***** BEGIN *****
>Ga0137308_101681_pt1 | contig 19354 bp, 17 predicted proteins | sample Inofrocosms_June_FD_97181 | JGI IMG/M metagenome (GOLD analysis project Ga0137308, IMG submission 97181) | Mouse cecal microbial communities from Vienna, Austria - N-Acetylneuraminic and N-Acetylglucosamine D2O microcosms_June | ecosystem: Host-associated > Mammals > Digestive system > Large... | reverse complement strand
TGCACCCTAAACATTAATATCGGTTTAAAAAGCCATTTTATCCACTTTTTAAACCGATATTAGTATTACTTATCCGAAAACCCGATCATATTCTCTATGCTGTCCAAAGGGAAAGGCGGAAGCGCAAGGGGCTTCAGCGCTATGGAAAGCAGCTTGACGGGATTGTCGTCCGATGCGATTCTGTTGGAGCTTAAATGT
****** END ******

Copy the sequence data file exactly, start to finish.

>Ga0137308_101681_pt1 | contig 19354 bp, 17 predicted proteins | sample Inofrocosms_June_FD_97181 | JGI IMG/M metagenome (GOLD analysis project Ga0137308, IMG submission 97181) | Mouse cecal microbial communities from Vienna, Austria - N-Acetylneuraminic and N-Acetylglucosamine D2O microcosms_June | ecosystem: Host-associated > Mammals > Digestive system > Large... | reverse complement strand
TGCACCCTAAACATTAATATCGGTTTAAAAAGCCATTTTATCCACTTTTTAAACCGATATTAGTATTACTTATCCGAAAACCCGATCATATTCTCTATGCTGTCCAAAGGGAAAGGCGGAAGCGCAAGGGGCTTCAGCGCTATGGAAAGCAGCTTGACGGGATTGTCGTCCGATGCGATTCTGTTGGAGCTTAAATGT